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Why New Parents should have an Estate Plan

February 9, 2018

 

While you prepare the nursery, make day care arrangements, and buy new baby clothes, your estate plan may be the last thing on the list of things to do before your newborn bundle of joy is born.  This may be because you do not fully understand the breadth of protection an estate plan offers your family.  This article seeks to address the key aspects of an estate plan for new parents, which include:

  1. Designating a guardian for your child;

  2. Setting up a trust;

  3. Drafting up a Last Will and Testament that restates the guardian appointed;

  4. Designating beneficiaries of your estate;

  5. Electing an agent to serve as your power of attorney for financial matters;

  6. Electing a health care surrogate as your agent to make health care decisions; and

  7. Making funeral arrangements.

 

The Guardian

 

Naming a guardian for your child is a fundamental step to protecting your child from ending up with a guardian chosen by the courts.  This may be done through a preneed guardian form and through your will.  Your will should not be overlooked as that is also where you designate an executor of your estate and make burial requests.  It can also help you handle the straightforward distribution of your assets.  But that is not where your estate plan ends, drafting a trust to hold your property will take the burden off your family from having to go to probate court to administer your estate.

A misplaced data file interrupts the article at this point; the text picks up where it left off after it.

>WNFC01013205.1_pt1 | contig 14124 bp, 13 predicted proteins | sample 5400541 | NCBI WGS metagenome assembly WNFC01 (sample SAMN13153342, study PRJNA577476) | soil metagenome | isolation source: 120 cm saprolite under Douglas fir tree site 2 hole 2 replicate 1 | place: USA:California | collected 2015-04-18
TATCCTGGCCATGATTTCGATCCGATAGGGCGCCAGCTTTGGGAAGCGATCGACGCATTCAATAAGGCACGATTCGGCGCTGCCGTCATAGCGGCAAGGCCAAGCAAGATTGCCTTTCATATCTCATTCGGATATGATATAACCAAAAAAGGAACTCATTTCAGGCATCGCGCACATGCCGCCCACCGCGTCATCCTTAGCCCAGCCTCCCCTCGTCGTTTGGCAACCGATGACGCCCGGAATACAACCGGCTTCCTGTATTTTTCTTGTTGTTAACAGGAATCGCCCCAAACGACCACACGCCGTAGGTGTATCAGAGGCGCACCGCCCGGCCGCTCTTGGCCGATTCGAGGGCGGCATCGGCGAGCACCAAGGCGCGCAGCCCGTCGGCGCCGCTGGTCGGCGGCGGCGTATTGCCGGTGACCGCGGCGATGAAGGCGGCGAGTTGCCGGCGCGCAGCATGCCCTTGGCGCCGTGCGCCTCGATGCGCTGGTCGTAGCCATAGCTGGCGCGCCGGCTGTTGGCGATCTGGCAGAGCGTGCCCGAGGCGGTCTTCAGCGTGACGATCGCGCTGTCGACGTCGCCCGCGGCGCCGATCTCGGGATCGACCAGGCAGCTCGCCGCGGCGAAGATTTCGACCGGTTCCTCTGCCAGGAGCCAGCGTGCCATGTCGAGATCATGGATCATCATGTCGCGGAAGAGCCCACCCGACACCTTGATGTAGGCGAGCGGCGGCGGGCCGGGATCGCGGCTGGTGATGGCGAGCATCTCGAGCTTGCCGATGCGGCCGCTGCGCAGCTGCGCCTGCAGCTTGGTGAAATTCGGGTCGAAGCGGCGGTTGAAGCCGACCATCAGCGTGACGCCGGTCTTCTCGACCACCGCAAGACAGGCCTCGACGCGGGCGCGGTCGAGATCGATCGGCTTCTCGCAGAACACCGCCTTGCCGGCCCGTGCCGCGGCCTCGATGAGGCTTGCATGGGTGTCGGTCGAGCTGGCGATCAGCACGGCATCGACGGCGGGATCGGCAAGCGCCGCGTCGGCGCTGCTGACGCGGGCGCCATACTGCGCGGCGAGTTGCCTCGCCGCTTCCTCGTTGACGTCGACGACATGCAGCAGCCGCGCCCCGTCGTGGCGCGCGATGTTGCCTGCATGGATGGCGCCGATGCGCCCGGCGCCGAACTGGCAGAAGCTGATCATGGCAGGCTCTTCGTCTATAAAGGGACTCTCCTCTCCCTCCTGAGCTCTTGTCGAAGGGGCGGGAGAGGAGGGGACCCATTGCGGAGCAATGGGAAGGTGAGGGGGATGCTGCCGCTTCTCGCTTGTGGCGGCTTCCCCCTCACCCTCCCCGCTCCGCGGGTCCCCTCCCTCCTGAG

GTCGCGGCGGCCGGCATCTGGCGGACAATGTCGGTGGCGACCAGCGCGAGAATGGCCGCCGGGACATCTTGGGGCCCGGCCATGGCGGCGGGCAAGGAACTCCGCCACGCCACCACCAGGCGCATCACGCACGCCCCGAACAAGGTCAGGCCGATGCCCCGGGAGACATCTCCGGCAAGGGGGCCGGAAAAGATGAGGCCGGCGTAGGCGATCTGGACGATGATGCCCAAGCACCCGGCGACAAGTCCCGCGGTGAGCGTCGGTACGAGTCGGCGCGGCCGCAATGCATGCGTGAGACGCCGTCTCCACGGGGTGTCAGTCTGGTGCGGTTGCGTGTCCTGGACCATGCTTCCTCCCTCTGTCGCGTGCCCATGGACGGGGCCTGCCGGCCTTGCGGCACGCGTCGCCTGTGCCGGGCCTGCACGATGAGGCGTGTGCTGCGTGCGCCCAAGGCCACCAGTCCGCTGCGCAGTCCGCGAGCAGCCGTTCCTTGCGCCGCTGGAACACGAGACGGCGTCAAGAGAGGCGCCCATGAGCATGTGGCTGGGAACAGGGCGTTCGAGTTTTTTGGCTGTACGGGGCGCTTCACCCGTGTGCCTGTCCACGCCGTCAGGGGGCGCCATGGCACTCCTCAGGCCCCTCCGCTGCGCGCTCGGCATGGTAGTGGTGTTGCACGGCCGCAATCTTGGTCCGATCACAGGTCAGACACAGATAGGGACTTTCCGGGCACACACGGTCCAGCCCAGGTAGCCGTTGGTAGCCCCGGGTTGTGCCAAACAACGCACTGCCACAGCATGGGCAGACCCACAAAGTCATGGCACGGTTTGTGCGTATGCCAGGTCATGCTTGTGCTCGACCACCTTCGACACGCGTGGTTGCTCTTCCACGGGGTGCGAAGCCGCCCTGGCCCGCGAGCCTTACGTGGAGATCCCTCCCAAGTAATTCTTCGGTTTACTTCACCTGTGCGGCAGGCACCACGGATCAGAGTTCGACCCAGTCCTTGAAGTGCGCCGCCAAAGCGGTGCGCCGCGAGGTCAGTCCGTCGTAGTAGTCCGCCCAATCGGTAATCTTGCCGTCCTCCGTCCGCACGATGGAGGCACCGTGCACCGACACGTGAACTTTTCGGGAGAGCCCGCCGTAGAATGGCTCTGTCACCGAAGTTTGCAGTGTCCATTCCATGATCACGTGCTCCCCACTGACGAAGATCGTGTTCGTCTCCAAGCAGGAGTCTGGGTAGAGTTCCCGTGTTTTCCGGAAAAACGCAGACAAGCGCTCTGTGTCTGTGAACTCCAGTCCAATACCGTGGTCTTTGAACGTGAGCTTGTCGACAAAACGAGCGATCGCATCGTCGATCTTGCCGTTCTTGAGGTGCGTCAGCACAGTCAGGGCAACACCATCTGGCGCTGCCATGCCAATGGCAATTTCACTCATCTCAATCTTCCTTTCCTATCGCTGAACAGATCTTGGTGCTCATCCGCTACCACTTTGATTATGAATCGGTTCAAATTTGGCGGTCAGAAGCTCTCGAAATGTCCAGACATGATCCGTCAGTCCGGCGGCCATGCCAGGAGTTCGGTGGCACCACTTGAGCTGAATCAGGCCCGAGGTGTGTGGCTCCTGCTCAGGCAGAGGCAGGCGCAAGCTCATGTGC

Naming Beneficiaries

 

The beauty of estate planning is that is allows for flexibility with your family’s growth.  The law presumes that you wish to treat children born after you drafted your will in the same way as you treated children you had while you drafted your will, unless clearly stated otherwise.  Therefore, it’s not necessary to wait until all your children are born to plan your estate and designate beneficiaries.  Naming beneficiaries of your trust is done through your trust document but there are many other beneficiary designations that need to be made to avoid the need for a court to determine where you would want those assets to go.  For example, payable on death accounts, IRA accounts, securities investment accounts, and life insurance policies.

 

Agency Designations

 

Powers of attorney and health care surrogate designations are documents all adults should have in place for emergency situations, especially for woman who are about go into labor.  Although modern medicine has made it relatively less risky, these are still significant health care decisions that may need be made during the labor that require an agency designation. 

 

In sum, if you are expecting a child, it’s important to speak with a Tampa Estate Planning attorney to begin planning your estate plan.  A trusted attorney will give you peace of mind as you go into parenthood, a benefit that should not go untapped.

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